The UPA controller 216 is a custom interface that attains a suitable balance between high-performance computational and graphic subsystems. The UPA is a cache-coherent, processor-memory interconnect. The UPA attains several advantageous characteristics including a scaleable bandwidth through support of multiple bused interconnects for data and addresses, packets that are switched for improved bus utilization, higher bandwidth, and precise interrupt processing. The UPA performs low latency memory accesses with high throughput paths to memory. The UPA includes a buffered cross-bar memory interface for increased bandwidth and improved scaleability. The UPA supports high-performance graphics with two-cycle single-word writes on the 64-bit UPA interconnect. The UPA interconnect architecture utilizes point-to-point packet switched messages from a centralized system controller to maintain cache coherence. Packet switching improves bus bandwidth utilization by removing the latencies commonly associated with transaction-based designs.
The PCI controller 220 is used as the primary system I/O interface for connecting standard, high-volume, low-cost peripheral devices, although other standard interfaces may also be used. The PCI bus effectively transfers data among high bandwidth peripherals and low bandwidth peripherals, such as CD-ROM players, DVD players, and digital cameras.
Two media processing units 210 and 212 are included in a single integrated circuit chip to support an execution environment exploiting thread level parallelism in which two independent threads can execute simultaneously. The threads may arise from any sources such as the same application, different applications, the operating system, or the runtime environment. Parallelism is exploited at the thread level since parallelism is rare beyond four, or even two, instructions per cycle in general purpose code. For example, the illustrative processor 200 is an eight-wide machine with eight execution units for executing instructions. A typical “general-purpose” processing code has an instruction level parallelism of about two so that, on average, most (about six) of the eight execution units would be idle at any time. The illustrative processor 200 employs thread level parallelism and operates on two independent threads, possibly attaining twice the performance of a processor having the same resources and clock rate but utilizing traditional non-thread parallelism.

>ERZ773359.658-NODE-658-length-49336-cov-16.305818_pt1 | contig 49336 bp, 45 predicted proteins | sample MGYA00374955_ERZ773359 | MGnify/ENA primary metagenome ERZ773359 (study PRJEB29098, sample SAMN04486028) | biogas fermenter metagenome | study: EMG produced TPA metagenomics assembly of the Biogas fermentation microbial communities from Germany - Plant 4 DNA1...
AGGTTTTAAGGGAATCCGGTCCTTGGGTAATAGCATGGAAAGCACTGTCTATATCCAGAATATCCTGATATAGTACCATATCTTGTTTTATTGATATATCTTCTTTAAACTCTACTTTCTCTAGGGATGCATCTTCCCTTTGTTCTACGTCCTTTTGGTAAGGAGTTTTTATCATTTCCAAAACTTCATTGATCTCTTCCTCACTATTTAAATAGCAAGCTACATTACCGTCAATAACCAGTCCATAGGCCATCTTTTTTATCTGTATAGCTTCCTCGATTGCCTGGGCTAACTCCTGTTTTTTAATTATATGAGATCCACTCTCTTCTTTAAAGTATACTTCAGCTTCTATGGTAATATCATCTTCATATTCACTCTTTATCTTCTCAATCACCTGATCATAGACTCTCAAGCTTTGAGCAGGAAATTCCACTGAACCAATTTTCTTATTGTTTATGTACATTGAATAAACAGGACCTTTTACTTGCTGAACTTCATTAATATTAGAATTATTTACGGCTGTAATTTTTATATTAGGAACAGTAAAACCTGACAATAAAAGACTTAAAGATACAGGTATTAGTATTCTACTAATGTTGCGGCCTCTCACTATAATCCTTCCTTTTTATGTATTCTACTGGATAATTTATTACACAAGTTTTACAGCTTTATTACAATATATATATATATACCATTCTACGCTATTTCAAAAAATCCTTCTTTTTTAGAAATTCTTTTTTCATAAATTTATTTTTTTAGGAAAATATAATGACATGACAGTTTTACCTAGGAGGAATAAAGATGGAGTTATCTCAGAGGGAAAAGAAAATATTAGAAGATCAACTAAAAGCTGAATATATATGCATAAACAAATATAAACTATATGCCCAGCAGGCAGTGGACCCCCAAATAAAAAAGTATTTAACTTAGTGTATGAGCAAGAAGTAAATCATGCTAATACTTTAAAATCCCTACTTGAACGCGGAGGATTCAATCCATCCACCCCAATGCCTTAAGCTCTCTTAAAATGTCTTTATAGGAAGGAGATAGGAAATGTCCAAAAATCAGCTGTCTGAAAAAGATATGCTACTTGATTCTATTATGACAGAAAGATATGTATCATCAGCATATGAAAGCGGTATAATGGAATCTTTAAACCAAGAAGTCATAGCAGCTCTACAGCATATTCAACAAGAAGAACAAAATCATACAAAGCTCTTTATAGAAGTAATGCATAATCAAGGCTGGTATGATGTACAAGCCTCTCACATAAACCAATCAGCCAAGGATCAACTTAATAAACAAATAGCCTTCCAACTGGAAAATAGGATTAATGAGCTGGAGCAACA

Thread level parallelism is particularly useful for Java™ applications which are bound to have multiple threads of execution. Java™ methods including “suspend”, “resume”, “sleep”, and the like include effective support for threaded program code. In addition, Java™ class libraries are thread-safe to promote parallelism. Furthermore, the thread model of the processor 200 supports a dynamic compiler which runs as a separate thread using one media processing unit 210 while the second media processing unit 212 is used by the current application. In the illustrative system, the compiler applies optimizations based on “on-the-fly” profile feedback information while dynamically modifying the executing code to improve execution on each subsequent run. For example, a “garbage collector” may be executed on a first media processing unit 210, copying objects or gathering pointer information, while the application is executing on the other media processing unit 212.
Although the processor 200 shown in
The general functional unit 320 is a RISC processor capable of executing arithmetic logic unit (ALU) operations, loads and stores, branches, and various specialized and esoteric functions such as parallel power operations, reciprocal squareroot operations, and many others. The general functional unit 320 supports less common parallel operations such as the parallel reciprocal square root instruction.